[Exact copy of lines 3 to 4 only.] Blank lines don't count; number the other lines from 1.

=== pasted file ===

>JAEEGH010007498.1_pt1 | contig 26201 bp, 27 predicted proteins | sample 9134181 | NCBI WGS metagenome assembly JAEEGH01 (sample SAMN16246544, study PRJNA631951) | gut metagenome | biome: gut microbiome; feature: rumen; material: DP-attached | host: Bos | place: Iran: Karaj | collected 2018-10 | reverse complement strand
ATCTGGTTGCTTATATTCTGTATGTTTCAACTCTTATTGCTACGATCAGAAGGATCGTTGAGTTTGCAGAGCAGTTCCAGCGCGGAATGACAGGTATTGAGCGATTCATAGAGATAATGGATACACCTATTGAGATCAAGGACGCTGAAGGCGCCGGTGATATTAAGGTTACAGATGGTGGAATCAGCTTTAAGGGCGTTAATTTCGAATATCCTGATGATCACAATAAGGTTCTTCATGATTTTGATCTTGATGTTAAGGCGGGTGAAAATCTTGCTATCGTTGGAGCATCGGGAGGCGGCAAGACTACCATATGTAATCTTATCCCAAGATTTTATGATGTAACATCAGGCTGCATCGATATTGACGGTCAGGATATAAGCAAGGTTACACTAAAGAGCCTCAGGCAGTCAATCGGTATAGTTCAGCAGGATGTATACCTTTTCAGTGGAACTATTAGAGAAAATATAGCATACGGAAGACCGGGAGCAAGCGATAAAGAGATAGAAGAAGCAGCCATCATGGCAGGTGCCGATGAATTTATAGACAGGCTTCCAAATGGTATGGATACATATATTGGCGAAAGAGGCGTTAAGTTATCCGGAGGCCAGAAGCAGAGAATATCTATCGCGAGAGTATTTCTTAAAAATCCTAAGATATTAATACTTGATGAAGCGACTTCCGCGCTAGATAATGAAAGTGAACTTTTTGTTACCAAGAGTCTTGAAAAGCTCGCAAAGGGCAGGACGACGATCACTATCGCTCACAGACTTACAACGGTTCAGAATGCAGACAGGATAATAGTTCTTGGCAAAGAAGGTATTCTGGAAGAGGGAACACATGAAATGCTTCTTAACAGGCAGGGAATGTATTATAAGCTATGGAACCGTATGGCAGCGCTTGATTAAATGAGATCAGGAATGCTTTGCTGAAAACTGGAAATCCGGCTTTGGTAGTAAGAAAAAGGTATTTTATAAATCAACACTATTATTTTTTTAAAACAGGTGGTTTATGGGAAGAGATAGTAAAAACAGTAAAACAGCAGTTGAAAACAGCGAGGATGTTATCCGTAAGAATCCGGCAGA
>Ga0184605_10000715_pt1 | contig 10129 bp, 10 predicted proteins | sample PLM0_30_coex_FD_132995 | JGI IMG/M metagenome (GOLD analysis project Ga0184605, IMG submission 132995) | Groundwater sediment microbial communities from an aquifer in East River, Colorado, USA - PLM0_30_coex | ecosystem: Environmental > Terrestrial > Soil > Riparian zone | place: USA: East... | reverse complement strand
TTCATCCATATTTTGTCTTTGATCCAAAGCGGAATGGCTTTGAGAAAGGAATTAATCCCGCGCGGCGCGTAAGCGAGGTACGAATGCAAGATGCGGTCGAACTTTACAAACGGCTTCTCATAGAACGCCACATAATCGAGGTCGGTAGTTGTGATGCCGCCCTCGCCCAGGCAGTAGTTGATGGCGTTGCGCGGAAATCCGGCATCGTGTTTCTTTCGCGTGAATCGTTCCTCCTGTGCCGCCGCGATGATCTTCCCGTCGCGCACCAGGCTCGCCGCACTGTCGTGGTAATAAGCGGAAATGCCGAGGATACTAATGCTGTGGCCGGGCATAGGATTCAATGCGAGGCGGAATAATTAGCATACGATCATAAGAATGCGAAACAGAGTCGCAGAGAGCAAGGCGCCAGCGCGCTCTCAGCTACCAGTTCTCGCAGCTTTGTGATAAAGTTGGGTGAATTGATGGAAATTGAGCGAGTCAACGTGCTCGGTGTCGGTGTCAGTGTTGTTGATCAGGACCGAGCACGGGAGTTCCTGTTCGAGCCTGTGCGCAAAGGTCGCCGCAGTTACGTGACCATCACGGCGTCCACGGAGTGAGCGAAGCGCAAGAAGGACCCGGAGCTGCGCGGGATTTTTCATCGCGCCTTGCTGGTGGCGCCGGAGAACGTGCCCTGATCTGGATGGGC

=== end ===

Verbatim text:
>Ga0184605_10000715_pt1 | contig 10129 bp, 10 predicted proteins | sample PLM0_30_coex_FD_132995 | JGI IMG/M metagenome (GOLD analysis project Ga0184605, IMG submission 132995) | Groundwater sediment microbial communities from an aquifer in East River, Colorado, USA - PLM0_30_coex | ecosystem: Environmental > Terrestrial > Soil > Riparian zone | place: USA: East... | reverse complement strand
TTCATCCATATTTTGTCTTTGATCCAAAGCGGAATGGCTTTGAGAAAGGAATTAATCCCGCGCGGCGCGTAAGCGAGGTACGAATGCAAGATGCGGTCGAACTTTACAAACGGCTTCTCATAGAACGCCACATAATCGAGGTCGGTAGTTGTGATGCCGCCCTCGCCCAGGCAGTAGTTGATGGCGTTGCGCGGAAATCCGGCATCGTGTTTCTTTCGCGTGAATCGTTCCTCCTGTGCCGCCGCGATGATCTTCCCGTCGCGCACCAGGCTCGCCGCACTGTCGTGGTAATAAGCGGAAATGCCGAGGATACTAATGCTGTGGCCGGGCATAGGATTCAATGCGAGGCGGAATAATTAGCATACGATCATAAGAATGCGAAACAGAGTCGCAGAGAGCAAGGCGCCAGCGCGCTCTCAGCTACCAGTTCTCGCAGCTTTGTGATAAAGTTGGGTGAATTGATGGAAATTGAGCGAGTCAACGTGCTCGGTGTCGGTGTCAGTGTTGTTGATCAGGACCGAGCACGGGAGTTCCTGTTCGAGCCTGTGCGCAAAGGTCGCCGCAGTTACGTGACCATCACGGCGTCCACGGAGTGAGCGAAGCGCAAGAAGGACCCGGAGCTGCGCGGGATTTTTCATCGCGCCTTGCTGGTGGCGCCGGAGAACGTGCCCTGATCTGGATGGGC